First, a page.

Minimal client to use Pivotal Tracker from the console.
gem install pt
The first time you run it,
pt will ask you some data about your Pivotal Tracker account and your current project.
pt from the root folder of your project.
pt # show all available tasks
pt todo # show all unscheduled tasks
pt started # show all started stories
pt create [title] -m # create a new task (and include description ala git commit)
pt show [id] # shows detailed info about a task
pt tasks [id] # manage tasks of story
pt open [id] # open a task in the browser
pt assign [id] # assign owner
pt comment [id] [comment] # add a comment
pt label [id] [label] # add a label
pt estimate [id] [0-3] # estimate a task in points scale
pt start [id] # mark a task as started
pt finish [id] # indicate you've finished a task
pt deliver [id] # indicate the task is delivered
pt accept [id] # mark a task as accepted
pt reject [id] [reason] # mark a task as rejected, explaining why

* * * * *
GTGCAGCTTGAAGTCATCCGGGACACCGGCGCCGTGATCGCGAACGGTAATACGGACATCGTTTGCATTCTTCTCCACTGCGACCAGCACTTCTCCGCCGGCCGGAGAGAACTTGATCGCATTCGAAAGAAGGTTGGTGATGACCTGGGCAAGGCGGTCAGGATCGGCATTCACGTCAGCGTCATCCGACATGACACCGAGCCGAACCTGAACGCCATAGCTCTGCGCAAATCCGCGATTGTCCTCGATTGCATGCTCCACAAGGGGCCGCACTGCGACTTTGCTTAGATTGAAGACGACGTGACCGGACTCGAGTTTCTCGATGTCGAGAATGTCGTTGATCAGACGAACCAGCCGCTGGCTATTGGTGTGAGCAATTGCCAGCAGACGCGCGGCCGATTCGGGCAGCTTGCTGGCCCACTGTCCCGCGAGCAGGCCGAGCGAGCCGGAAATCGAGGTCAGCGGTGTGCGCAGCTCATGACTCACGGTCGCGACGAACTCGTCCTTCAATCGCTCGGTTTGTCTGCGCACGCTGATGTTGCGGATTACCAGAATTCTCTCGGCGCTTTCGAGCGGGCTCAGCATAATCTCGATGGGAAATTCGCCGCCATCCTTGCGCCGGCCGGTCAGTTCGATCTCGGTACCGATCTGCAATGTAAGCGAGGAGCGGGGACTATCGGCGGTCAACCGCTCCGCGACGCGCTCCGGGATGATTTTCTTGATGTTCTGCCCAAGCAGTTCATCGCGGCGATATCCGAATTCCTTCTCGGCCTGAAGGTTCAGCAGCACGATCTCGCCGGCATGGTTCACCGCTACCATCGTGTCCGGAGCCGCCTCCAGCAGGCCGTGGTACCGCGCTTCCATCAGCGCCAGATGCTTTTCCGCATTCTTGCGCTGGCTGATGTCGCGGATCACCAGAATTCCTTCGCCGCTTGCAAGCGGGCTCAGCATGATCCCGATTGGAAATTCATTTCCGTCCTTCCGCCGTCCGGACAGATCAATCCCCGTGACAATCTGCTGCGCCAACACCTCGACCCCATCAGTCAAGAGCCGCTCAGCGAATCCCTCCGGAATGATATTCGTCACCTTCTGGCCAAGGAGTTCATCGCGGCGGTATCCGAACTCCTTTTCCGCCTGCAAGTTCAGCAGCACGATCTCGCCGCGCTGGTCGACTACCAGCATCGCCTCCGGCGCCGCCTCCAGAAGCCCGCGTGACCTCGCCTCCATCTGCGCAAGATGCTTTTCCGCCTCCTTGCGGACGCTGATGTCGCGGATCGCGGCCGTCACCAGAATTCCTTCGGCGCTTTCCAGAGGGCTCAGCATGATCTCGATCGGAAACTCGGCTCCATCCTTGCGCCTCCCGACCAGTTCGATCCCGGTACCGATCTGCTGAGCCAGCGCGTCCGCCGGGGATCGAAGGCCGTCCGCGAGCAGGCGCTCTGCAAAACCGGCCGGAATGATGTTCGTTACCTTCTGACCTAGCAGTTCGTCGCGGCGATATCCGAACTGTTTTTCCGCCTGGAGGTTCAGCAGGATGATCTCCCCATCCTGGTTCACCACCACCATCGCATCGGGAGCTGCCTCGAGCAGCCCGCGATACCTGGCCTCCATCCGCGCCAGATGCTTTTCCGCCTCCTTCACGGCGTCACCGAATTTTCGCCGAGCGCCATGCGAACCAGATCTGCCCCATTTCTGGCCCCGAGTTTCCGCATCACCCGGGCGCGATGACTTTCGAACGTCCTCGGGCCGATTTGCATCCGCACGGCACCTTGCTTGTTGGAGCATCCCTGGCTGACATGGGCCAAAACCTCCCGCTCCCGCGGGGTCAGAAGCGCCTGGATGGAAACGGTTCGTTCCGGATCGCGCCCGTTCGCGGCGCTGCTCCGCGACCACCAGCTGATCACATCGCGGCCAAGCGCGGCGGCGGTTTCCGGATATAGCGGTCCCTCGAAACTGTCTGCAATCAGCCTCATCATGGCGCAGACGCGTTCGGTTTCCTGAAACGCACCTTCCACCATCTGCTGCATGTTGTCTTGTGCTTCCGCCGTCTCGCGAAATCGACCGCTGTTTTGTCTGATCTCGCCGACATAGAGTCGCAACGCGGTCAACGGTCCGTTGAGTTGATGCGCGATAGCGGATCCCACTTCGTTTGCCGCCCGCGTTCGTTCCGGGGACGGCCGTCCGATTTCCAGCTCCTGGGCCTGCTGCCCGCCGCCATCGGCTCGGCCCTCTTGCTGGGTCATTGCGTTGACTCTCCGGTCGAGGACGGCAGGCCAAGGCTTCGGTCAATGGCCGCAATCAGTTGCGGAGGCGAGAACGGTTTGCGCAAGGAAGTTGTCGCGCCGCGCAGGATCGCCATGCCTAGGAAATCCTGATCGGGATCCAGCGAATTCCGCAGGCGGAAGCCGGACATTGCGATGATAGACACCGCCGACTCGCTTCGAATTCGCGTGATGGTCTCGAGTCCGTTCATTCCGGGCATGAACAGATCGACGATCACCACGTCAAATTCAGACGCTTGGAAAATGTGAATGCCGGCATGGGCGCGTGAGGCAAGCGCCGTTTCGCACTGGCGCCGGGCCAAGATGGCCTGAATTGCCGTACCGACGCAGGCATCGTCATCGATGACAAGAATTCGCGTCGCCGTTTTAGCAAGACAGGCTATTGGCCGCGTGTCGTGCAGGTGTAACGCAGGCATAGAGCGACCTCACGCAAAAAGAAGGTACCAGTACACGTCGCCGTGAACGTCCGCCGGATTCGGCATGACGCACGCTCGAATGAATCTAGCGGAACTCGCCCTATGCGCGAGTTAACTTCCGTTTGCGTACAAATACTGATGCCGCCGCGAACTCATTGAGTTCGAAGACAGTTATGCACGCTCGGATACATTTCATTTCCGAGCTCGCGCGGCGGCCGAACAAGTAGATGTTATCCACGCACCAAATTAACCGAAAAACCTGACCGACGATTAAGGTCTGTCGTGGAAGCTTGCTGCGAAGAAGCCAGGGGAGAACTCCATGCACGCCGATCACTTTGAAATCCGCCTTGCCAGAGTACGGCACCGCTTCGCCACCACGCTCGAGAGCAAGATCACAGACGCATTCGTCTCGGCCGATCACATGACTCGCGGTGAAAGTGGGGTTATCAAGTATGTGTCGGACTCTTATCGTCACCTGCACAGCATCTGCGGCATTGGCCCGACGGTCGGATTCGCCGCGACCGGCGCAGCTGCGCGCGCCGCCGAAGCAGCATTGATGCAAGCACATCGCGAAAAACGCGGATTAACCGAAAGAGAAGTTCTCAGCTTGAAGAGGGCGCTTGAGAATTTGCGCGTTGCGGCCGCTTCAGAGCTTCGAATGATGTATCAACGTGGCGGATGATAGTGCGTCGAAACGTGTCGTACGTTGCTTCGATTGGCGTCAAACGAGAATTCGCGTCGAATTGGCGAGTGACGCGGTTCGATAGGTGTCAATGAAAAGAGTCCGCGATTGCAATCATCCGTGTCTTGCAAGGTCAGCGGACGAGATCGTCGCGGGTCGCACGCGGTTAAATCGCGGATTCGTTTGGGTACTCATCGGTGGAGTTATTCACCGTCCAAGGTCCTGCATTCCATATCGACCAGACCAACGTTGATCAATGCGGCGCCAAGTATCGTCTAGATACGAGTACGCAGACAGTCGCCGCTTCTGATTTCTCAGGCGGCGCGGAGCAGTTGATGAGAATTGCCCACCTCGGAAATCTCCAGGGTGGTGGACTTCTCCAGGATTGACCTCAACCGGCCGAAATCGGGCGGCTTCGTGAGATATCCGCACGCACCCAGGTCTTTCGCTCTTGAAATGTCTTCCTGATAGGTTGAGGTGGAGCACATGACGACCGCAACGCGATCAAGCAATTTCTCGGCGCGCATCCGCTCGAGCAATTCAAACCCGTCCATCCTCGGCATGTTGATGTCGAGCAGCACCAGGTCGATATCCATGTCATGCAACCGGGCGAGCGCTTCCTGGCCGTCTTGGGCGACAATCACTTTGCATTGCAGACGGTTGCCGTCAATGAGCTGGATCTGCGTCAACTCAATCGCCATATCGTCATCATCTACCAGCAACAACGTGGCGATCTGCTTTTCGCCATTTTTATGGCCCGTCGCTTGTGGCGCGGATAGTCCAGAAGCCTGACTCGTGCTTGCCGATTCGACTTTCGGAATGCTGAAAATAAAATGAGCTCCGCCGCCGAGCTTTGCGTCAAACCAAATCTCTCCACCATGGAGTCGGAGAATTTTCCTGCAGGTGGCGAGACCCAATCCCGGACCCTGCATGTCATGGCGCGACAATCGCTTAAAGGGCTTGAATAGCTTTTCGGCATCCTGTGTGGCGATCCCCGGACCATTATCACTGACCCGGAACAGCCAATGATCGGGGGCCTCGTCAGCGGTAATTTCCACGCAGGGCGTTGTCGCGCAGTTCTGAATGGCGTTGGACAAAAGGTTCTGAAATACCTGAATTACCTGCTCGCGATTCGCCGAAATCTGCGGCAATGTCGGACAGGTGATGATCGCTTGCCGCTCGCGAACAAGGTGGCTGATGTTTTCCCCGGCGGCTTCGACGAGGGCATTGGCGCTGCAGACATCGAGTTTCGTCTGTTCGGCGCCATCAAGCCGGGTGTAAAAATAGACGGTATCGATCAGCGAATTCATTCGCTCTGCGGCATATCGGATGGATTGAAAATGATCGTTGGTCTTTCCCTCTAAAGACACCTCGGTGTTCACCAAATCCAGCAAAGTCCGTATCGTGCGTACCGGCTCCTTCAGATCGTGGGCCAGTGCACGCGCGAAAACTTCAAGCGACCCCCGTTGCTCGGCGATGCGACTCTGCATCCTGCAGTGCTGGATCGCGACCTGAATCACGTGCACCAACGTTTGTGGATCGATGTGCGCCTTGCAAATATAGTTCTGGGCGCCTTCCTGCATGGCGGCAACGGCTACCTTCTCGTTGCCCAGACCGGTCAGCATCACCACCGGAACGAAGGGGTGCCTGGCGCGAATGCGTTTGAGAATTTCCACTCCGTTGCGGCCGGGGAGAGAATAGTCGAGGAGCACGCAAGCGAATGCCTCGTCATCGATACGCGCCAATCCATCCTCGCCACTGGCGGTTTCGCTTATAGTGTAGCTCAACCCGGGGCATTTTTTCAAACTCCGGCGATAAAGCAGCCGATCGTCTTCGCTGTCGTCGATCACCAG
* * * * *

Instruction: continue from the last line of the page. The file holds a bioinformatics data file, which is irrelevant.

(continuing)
pt done [id] # lazy mans finish task, opens, assigns to you, estimates, finish & delivers
pt find [query] # looks in your tasks by title and presents it
pt list [owner] # list all tasks for another pt user
pt list all # list all tasks for all users
pt updates [number] # shows number recent activity from your current project
pt recent # shows stories you've recently shown or commented on with pt
All commands can be run entirely without arguments for a wizard based UI. Otherwise [required] . Anything that takes an id will also take the num (index) from the pt command.
You can open a new issue. It can be helpful to include a trace of the requests and responses you're getting from Pivotal Tracker: you can get it by adding the
--debug parameter while invoking
pt (remember to remove all sensible data though).
- the contributors mentioned above and all the issue reporters
- the Pivotal Tracker guys for making a planning tool that doesn't suck and has an API
Justin Smestad for his nice
- Bryan Liles for letting me take over the gem name
See the LICENSE file included in the distribution.